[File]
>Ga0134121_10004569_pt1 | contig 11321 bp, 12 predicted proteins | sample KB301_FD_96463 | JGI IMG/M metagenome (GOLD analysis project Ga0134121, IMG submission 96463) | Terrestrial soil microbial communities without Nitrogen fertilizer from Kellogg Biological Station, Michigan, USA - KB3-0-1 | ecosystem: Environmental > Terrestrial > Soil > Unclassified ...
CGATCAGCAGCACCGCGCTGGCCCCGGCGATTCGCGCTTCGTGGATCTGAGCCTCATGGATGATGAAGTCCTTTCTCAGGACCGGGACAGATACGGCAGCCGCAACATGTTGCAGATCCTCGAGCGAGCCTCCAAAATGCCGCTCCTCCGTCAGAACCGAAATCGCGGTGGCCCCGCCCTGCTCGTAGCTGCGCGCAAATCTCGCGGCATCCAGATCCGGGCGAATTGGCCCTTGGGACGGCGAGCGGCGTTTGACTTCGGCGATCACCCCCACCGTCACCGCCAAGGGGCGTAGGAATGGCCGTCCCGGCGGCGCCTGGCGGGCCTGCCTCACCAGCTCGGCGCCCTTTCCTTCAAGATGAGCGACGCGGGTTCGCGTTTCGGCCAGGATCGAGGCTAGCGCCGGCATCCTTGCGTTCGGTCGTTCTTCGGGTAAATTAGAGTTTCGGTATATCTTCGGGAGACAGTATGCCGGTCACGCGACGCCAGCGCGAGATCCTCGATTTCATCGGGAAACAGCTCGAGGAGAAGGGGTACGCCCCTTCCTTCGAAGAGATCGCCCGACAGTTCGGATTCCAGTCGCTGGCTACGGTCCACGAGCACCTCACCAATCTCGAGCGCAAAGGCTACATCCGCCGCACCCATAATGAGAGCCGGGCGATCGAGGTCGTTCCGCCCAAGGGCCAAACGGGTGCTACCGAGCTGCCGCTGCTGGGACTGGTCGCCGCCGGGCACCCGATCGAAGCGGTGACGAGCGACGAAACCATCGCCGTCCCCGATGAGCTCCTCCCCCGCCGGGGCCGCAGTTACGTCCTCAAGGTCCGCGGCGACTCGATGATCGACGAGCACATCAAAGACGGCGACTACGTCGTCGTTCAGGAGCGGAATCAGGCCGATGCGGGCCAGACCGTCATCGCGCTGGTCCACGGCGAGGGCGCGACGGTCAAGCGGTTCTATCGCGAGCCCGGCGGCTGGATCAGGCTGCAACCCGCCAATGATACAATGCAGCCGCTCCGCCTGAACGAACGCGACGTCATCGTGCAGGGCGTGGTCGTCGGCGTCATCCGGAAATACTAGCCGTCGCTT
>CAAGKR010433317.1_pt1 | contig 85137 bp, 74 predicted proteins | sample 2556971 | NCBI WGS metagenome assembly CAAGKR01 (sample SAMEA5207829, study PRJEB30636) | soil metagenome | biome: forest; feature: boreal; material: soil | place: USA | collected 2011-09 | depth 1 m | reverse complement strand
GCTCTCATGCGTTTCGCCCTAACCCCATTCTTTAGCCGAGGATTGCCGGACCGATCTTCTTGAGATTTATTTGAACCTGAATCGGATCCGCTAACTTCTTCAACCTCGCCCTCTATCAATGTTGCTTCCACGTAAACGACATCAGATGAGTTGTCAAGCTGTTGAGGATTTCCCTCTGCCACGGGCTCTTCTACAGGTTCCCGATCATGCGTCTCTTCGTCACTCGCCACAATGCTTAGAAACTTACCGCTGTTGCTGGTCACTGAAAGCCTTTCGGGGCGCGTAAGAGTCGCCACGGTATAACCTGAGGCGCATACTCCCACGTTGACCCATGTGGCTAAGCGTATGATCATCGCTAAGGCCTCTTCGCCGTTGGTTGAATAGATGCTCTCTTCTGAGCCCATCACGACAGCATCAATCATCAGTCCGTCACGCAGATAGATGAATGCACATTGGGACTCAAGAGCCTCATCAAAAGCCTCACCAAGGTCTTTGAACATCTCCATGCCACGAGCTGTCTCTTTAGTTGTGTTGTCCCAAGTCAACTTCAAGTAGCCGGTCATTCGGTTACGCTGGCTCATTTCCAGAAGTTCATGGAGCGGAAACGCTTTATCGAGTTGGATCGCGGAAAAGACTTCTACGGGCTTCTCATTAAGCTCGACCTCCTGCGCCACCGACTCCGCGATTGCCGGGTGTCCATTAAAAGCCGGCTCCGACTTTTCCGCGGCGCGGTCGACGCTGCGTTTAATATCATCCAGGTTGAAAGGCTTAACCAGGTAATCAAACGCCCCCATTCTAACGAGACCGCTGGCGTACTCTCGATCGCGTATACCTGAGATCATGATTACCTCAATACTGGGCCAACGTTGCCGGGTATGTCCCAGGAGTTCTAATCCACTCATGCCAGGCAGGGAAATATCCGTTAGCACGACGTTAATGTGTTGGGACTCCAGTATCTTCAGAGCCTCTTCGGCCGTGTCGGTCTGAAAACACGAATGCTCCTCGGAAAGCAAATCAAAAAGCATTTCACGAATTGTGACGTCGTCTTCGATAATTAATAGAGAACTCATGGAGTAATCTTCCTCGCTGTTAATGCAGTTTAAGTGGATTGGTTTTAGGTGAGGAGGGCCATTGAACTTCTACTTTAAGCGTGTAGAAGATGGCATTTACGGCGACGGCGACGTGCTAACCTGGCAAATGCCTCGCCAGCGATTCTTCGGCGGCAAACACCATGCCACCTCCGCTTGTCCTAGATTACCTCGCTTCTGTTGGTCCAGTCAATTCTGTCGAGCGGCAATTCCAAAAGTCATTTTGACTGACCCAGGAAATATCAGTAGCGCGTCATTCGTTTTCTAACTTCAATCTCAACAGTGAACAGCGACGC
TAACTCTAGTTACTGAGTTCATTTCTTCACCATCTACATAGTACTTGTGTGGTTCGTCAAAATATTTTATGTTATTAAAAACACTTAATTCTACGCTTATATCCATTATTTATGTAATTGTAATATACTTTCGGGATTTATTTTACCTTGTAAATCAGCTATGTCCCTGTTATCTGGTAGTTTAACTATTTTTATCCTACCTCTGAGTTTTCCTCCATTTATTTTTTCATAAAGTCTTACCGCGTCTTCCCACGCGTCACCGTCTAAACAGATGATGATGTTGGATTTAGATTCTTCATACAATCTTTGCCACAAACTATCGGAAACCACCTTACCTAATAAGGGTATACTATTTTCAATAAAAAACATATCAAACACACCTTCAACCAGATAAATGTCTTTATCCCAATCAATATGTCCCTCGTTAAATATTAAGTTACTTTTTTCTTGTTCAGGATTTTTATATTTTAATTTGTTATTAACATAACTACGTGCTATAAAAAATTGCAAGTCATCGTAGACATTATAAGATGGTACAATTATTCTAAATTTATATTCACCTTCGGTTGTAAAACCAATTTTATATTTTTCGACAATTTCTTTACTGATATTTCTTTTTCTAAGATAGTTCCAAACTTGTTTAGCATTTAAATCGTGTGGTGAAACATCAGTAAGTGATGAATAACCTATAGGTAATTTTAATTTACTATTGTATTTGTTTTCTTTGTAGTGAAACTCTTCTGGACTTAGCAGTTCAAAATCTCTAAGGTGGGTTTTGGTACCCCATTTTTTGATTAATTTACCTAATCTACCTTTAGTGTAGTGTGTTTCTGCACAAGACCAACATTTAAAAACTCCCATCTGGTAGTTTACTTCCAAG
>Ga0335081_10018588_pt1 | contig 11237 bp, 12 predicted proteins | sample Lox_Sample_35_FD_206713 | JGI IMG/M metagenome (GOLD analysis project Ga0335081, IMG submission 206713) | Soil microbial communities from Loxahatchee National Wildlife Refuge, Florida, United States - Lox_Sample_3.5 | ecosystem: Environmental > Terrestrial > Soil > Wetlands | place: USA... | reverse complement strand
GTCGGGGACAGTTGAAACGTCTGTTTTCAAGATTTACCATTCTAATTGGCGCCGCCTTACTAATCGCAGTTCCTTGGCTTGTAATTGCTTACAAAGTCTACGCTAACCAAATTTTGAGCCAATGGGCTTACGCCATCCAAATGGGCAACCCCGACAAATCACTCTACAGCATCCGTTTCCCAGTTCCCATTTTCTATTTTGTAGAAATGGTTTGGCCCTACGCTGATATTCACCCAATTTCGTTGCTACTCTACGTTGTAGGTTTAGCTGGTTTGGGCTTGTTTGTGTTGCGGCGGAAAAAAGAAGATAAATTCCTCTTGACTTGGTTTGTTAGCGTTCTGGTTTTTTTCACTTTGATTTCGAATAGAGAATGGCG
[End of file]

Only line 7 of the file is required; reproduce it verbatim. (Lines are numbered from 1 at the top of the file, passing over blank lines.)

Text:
GTCGGGGACAGTTGAAACGTCTGTTTTCAAGATTTACCATTCTAATTGGCGCCGCCTTACTAATCGCAGTTCCTTGGCTTGTAATTGCTTACAAAGTCTACGCTAACCAAATTTTGAGCCAATGGGCTTACGCCATCCAAATGGGCAACCCCGACAAATCACTCTACAGCATCCGTTTCCCAGTTCCCATTTTCTATTTTGTAGAAATGGTTTGGCCCTACGCTGATATTCACCCAATTTCGTTGCTACTCTACGTTGTAGGTTTAGCTGGTTTGGGCTTGTTTGTGTTGCGGCGGAAAAAAGAAGATAAATTCCTCTTGACTTGGTTTGTTAGCGTTCTGGTTTTTTTCACTTTGATTTCGAATAGAGAATGGCG